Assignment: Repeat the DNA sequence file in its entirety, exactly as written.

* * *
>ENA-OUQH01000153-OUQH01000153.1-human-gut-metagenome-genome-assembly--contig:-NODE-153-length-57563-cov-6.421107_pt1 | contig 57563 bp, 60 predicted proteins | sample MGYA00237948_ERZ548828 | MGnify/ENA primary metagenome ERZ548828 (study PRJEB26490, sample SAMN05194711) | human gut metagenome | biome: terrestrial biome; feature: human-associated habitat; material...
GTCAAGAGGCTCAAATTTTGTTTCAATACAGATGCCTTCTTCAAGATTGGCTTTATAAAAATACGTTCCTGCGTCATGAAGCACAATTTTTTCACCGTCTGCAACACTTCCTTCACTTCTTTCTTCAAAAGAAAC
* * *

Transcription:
>ENA-OUQH01000153-OUQH01000153.1-human-gut-metagenome-genome-assembly--contig:-NODE-153-length-57563-cov-6.421107_pt1 | contig 57563 bp, 60 predicted proteins | sample MGYA00237948_ERZ548828 | MGnify/ENA primary metagenome ERZ548828 (study PRJEB26490, sample SAMN05194711) | human gut metagenome | biome: terrestrial biome; feature: human-associated habitat; material...
GTCAAGAGGCTCAAATTTTGTTTCAATACAGATGCCTTCTTCAAGATTGGCTTTATAAAAATACGTTCCTGCGTCATGAAGCACAATTTTTTCACCGTCTGCAACACTTCCTTCACTTCTTTCTTCAAAAGAAAC